A far better day for England than they’ve had in Test cricket in a fair while, and one where they have the chance tomorrow to take a hold on this game and get in a position to win their first Test in nine matches. What it doesn’t do is change any of the issues England have, and nor should it be deemed as evidence that all is suddenly rosy in the garden of English cricket once again. To do that would be to ignore the mounting evidence in favour of living purely in the moment and excusing the structural problems that have been there for some time, and were merely brought into focus last week.
That England bowled well, given conditions in which the ball swings should be no surprise to anyone. That when dismissing the opposition for a small total batting seems much easier should also be something to be expected, for the game has not changed so much that the fundamentals no longer apply.
Perhaps it is reading too much into things to see Vaughan’s suggestion that Broad be dropped as providing a kick up the backside, for it would suggest that a player who has been England”s best performer even on tours where the rest of the team has been abject has been coasting, which although a barb aimed at him regularly, doesn’t always accord with his overall record. Broad himself wasn’t having any of it, suggesting after play that the criticism was as much about people promoting their newspaper columns as anything else. One thing that can be said for Broad, he often eschews the anodyne media speak and says what he thinks – it’s sufficiently rare these days to be notable.
Nevertheless, today he was excellent, pitching the ball up, as he does when he is at his very best, and looking the lethal predator he so often appears to be in such conditions. Anderson too, although often tidy outside off stump rather than threatening, showed his ability in helpful conditions once more. There is nothing in what happened today to change the view that when circumstances allow, they are as good as anyone. That is not damning with faint praise, but a reflection of their very considerable skills.
Sam Curran was given his debut after Ben Stokes failed a fitness test, while Mark Wood was the usual bowling sacrificial lamb in response to an abject batting display. This remains very odd, for Wood may not have been fantastic at Lord’s, but nor was he especially poor, particularly when the bowling attack as a whole was given little chance in defending such a poor score. Nor does the argument that he struggles with back to back Tests hold up given England’s seamers hardly were flogged into the ground over five days.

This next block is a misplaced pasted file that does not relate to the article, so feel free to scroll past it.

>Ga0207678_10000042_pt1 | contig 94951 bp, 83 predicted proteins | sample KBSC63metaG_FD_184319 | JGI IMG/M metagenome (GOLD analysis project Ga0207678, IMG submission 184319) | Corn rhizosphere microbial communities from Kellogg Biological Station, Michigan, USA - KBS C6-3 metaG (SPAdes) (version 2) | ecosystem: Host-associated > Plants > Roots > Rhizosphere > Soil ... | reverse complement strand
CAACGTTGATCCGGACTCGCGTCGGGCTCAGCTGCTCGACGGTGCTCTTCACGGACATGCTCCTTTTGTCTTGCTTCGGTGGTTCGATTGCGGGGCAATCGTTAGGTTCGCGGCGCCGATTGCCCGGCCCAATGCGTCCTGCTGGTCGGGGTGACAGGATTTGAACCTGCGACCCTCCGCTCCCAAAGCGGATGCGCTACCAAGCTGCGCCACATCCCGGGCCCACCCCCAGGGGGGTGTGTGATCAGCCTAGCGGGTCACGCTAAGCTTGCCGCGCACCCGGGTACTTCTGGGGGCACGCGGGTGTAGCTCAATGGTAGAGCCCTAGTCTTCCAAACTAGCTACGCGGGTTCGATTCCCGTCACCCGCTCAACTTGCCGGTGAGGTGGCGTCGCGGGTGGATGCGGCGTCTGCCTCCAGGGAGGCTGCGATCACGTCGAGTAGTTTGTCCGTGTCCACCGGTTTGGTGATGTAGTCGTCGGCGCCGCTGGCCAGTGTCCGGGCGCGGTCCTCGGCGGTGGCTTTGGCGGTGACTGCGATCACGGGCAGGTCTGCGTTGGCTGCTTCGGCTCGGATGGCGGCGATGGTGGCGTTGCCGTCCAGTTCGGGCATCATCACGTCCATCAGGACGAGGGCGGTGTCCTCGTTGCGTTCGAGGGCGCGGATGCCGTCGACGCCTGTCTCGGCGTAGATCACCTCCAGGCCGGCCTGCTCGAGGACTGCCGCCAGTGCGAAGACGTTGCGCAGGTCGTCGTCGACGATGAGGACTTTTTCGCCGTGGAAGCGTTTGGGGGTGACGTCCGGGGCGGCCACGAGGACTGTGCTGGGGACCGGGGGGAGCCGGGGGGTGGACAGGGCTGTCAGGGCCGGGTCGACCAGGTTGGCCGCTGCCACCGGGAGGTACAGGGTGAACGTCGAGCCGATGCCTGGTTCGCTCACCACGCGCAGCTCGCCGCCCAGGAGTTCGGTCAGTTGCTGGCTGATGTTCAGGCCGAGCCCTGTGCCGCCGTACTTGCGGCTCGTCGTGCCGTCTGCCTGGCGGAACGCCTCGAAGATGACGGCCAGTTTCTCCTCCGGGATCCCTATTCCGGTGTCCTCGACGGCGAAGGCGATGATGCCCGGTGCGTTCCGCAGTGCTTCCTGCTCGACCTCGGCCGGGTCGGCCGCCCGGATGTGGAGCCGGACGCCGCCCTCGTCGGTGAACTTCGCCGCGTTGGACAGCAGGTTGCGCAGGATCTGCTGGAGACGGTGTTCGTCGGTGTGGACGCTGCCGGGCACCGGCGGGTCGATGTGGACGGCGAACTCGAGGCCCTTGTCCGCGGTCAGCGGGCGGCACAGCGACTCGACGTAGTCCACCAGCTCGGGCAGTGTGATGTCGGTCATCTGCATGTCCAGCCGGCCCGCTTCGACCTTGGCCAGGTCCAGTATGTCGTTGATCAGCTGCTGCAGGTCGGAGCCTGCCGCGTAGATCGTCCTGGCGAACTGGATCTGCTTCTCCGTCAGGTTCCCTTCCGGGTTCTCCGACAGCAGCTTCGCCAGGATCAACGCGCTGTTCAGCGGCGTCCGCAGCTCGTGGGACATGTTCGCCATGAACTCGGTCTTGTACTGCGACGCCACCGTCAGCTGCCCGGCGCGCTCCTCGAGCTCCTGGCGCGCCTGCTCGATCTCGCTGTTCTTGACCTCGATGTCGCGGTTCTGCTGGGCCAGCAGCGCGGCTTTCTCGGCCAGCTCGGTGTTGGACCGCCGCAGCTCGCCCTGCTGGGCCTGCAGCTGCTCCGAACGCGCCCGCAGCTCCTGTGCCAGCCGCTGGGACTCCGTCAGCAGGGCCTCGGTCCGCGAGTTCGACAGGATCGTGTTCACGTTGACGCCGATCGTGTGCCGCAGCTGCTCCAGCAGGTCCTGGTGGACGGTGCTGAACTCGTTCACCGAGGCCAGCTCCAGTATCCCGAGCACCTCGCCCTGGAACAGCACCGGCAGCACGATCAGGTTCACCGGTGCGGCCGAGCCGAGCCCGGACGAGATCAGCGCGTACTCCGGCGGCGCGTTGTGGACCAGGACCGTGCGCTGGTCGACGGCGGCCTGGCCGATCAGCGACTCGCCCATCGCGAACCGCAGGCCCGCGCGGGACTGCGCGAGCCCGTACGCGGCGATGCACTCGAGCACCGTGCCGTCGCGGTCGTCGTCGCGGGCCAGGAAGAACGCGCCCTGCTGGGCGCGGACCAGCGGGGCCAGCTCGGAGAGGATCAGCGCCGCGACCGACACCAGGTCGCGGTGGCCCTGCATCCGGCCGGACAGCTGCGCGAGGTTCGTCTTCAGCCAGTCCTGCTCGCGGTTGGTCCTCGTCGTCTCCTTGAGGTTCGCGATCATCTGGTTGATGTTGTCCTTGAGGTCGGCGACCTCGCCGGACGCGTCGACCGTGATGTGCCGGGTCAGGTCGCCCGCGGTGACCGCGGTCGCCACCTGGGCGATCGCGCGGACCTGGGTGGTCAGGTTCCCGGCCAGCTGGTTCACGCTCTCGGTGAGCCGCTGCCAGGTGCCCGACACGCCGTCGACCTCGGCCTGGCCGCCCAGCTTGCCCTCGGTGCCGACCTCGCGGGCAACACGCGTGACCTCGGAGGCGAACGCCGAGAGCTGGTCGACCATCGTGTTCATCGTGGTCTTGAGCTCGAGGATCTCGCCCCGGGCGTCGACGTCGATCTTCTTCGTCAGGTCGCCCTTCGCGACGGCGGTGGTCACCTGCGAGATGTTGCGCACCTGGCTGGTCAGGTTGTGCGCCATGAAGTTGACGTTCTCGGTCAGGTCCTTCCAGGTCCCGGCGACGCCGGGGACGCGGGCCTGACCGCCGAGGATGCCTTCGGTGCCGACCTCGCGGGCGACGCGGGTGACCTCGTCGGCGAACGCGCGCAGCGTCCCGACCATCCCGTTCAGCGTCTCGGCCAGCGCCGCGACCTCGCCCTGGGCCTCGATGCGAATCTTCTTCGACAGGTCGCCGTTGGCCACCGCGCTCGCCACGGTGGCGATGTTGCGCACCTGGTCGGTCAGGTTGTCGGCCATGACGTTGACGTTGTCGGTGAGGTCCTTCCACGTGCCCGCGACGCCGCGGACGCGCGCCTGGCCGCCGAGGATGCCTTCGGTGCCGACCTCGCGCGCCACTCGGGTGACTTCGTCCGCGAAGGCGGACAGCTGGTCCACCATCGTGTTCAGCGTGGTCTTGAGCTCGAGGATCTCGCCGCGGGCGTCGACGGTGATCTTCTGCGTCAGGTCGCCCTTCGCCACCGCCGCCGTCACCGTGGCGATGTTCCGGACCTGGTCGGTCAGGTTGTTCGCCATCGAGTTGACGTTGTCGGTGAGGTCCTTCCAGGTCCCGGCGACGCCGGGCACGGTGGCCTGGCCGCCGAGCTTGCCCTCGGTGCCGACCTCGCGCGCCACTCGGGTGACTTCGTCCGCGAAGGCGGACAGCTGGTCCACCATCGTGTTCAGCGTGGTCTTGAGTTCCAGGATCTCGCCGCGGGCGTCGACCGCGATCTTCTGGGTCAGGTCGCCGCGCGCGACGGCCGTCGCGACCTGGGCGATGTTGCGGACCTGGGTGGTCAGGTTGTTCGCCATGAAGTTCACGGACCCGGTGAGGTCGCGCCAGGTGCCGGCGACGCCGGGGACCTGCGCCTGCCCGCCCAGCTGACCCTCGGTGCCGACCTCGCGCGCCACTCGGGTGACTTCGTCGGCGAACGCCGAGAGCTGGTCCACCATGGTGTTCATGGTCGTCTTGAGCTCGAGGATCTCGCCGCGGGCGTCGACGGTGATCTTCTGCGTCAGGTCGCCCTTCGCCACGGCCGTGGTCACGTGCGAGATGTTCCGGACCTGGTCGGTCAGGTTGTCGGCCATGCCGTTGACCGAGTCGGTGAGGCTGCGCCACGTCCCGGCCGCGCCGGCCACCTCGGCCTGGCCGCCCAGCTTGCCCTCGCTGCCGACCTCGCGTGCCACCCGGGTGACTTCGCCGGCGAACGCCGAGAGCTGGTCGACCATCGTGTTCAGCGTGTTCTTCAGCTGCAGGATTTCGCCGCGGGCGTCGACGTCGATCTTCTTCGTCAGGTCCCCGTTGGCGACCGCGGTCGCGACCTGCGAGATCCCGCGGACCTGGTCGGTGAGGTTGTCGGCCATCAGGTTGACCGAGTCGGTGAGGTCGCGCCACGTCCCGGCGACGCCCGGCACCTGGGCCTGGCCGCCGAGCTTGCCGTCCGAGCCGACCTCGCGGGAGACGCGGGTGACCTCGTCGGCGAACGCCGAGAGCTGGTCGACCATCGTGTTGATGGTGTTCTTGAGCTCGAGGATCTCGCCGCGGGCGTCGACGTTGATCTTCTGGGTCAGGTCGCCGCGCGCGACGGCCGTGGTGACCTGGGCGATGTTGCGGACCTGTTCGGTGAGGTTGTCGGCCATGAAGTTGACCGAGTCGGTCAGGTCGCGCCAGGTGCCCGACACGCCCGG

It’s not that none of the arguments are unreasonable, it’s that if they do why pick him to begin with? It seems what it always has done – muddled thinking. Brought in for a single Test, and then discarded. It’s hard to escape the cynical feeling that perhaps his best avenue would be to improve his batting.
Curran himself picked up one wicket to close out the innings, and bowled tidily enough for the most part without looking especially threatening or especially quick, which shouldn’t be so shocking from a 19 year old, and nor should he be judged upon it. That will be on the selectors, for he is a promising cricketer who needs to be nurtured.
Wisdom after the event might dictate that choosing to bat first was the wrong decision, but few expected the degree of movement that transpired, certainly not the commentators, nor it seemed the England team who would have chosen to bat as well. Sometimes it just happens that way.
At 79-7 Pakistan were really staring down the barrel, but Shadab Khan and Hasab Ali at least provided some respectability with a counterattack, that as normal left the bowlers looking somewhat bereft of ideas. Lower order hitting remains one of the more pleasurable sights on the Test cricket field.
In reply, England looked generally comfortable. Keaton Jennings made a decent contribution without going on, Alastair Cook looked in good touch – his late dismissal being down to being too early on the pull rather than too late – while Joe Root looked like Joe Root does. The evening session had some playing and missing, but no more than might be expected from a Headingley Test, and concluding 68 behind and with 8 wickets in hand, England look very well placed to take control.
Cook himself was setting a record with his 154th consecutive Test. It is to be hoped that someone, somewhere one day breaks his record – not for a second because he doesn’t deserve to enjoy a remarkable feat, but because it would mean that Test cricket remains healthy in the future. But it appears distinctly likely that this will remain his for all time. In which case, it remains remarkable, though perhaps not quite so much as Dave Nourse who played every Test of South Africa’s first 22 years in the game. Cook’s achievement is outstanding, Nourse’s is extraordinary.
And yet. The one thing that typifies England’s batting is its brittleness, and should tomorrow be a bowling day, as the forecast perhaps suggests, then Pakistan are anything but out of it.
England’s day by a significant margin, but they’re not there yet.